“Localness.” We value it, we talk about, we hope for it. A place where (too many) people know your name!
This farewell commentary raises three very local issues: our City’s sickly commercial base; being careful what you wish for; and gender bias outcomes in our schools. My thanks to the News-Press for this opportunity, an illustration of “localness.”
First: Our sickly commercial base, generating so little tax revenue. It means that our residential taxes must support our schools, police, fire fighters, snowplowers, and school crossing guards (cut in the current budget?). And landowners and businesses suffer. So, how do we get more stores here? We cannot compete with gigantic Tysons. And whatever Tysons lacks, the internet offers – from home. We have to trade on charm, but …
… Falls Church shopping is a bore, with bright spots. We have no “destination.” We neglected to put library and post office together, as Arlington did (Westover, on Washington Blvd) and therewith attract at least some quirky cafes. We couldn’t close a single block of a single street (the 100 block of North Maple) to make a public square, around which, for example, stage theaters and restaurants could cluster (and property owners grow rich). We didn’t consider sheltered walkways – away from traffic – connecting businesses and generating walk-by customers – again to prosper landowners and businesses alike. The local chamber of commerce is status quo, in good times and bad, with no evident desire for growth. City government hasn’t used what tools are available, such as special taxing districts and prime city-owned land. Ultimately, City Council has lacked vision, busy necessarily with budgets, but also busy with process and urgent trivia. And we residents haven’t held their feet to the fire.
City Council has lacked vision, busy necessarily with budgets, but also busy with process and urgent trivia. And we residents haven’t held their feet to the fire.
Second: Be careful what you wish for. Some in Falls Church wish the Falls Church Anglican would go away. The problem is not how we live out Jesus’ Second Great Commandment – to love our neighbor as ourselves, to bless those who curse us. We minister to the jobless, the homeless, the immigrant; to children, teenagers, seniors; to the sick, the hungry, the despairing; to the singles, the married, the divorced; to the newborn, the dying, the grieving. We point not to ourselves, but to the Living God and to eternity. No, the problem is that we love our gay family members and gay neighbors as we love ourselves, we in our many types of brokenness, not willing that a single precious person who wants to hear of God’s grace should forgo eternal life for clinging to any brokenness.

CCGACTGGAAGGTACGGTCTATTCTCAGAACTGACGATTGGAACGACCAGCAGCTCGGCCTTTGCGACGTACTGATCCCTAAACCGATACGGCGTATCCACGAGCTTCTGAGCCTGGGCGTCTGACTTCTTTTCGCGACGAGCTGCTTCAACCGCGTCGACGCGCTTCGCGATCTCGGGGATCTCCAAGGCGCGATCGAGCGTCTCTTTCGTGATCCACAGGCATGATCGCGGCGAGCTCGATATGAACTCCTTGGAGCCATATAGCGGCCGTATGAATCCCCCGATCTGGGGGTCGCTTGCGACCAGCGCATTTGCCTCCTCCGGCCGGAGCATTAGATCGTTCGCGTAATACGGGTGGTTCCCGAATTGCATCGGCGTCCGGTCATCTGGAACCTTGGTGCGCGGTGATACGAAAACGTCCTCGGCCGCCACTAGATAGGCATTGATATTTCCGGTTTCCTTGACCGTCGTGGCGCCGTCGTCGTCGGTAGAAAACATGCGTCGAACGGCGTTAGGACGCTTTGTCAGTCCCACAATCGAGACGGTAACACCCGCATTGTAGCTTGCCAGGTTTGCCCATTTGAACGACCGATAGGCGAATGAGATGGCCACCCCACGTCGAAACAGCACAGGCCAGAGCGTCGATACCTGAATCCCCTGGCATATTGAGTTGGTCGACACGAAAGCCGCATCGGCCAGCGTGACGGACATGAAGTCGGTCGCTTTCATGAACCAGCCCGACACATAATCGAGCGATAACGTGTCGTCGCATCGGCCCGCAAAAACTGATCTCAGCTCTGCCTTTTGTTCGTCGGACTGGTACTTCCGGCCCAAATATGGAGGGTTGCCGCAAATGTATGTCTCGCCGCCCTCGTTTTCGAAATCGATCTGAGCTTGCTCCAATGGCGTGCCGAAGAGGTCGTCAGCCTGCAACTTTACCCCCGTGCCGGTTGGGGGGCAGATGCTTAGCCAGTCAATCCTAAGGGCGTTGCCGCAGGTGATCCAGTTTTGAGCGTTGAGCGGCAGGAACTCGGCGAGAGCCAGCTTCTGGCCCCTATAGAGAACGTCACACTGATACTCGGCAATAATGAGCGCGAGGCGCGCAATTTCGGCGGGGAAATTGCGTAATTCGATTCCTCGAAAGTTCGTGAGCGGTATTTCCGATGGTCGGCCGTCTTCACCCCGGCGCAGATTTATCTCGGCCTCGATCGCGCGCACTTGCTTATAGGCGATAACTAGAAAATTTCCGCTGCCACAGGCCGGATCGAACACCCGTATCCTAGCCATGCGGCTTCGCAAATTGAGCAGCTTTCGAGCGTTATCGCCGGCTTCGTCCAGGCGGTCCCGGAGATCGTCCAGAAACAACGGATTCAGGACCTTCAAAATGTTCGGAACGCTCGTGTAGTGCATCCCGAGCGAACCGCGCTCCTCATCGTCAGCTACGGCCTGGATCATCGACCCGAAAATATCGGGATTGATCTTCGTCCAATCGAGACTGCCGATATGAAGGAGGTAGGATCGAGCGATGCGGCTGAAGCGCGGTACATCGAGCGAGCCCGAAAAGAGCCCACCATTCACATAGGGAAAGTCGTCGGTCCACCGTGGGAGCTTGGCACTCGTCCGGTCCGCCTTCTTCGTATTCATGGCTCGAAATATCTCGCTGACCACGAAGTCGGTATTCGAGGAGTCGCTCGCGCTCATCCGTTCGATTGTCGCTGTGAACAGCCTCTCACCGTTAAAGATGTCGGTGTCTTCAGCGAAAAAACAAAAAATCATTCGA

The National Episcopal Church does not agree. It sued for the property, lost, and appealed to the Virginia Supreme Court, which will rule in June. In New York State, the National Episcopal church won; the congregation offered to buy the property for $150,000; the National Church instead sold it for $50,000 to an Islamic group, which then painted the doors Islamic green and hired a crane to remove the cross from the steeple, for an Islamic Awareness Center; which, inter alia, presumably will teach Shari’a law regarding gays. Be careful what you wish for.Third: Gender bias outcomes in our schools. It’s surprising mothers of sons put up with this: at the two George Mason High School graduations I attended (for my beloved daughters), young women won 2/3rd to 3/4th of the honors. What happened to the young men? Are boys are less intelligent? Do we have lower expectations for boys, academically? (I doubt my daughters’ graduating classes were anomalous.)
Let’s ask differently: based on outcomes, can we venture that our schools inadvertently teach girls and boys identically, when in fact girl and boy learning styles differ hugely? To quote an authority, “A girl’s retina is built very differently from the retina of a boy. When a girl and a boy look at the same landscape, they are seeing very different images. Girls and boys hear differently as well.” (from “Why Gender Matters,” by Leonard Sax, M.S., PhD.) Dr. Sax continues, “boys and girls are innately different and we must change the environment so differences don’t become limitations.” Moms, note that word, “limitations.” And watch for good intentions to tweak awards to achieve an appearance of equal outcomes.
Two other resource books, quickly: a teachers’ guide is Michael Gurian’s “The Boys and Girls Learn Differently, Action Guide for Teachers.” A wholly different take is “Wild at Heart,” by John Eldredge.Writing to fathers, I know this: boys don’t want to grow up to be nice. Boys want to – Fight Dragons! Thus extremes of behavior are mostly male; and civilization depends on channeling that energy. To put it another way entirely, Dads: if your daughter chooses to have a family, do you want her husband to have excelled in school?
Ron Parson is a former member of the Falls Church City Council, serving on the Council from 2000-2004.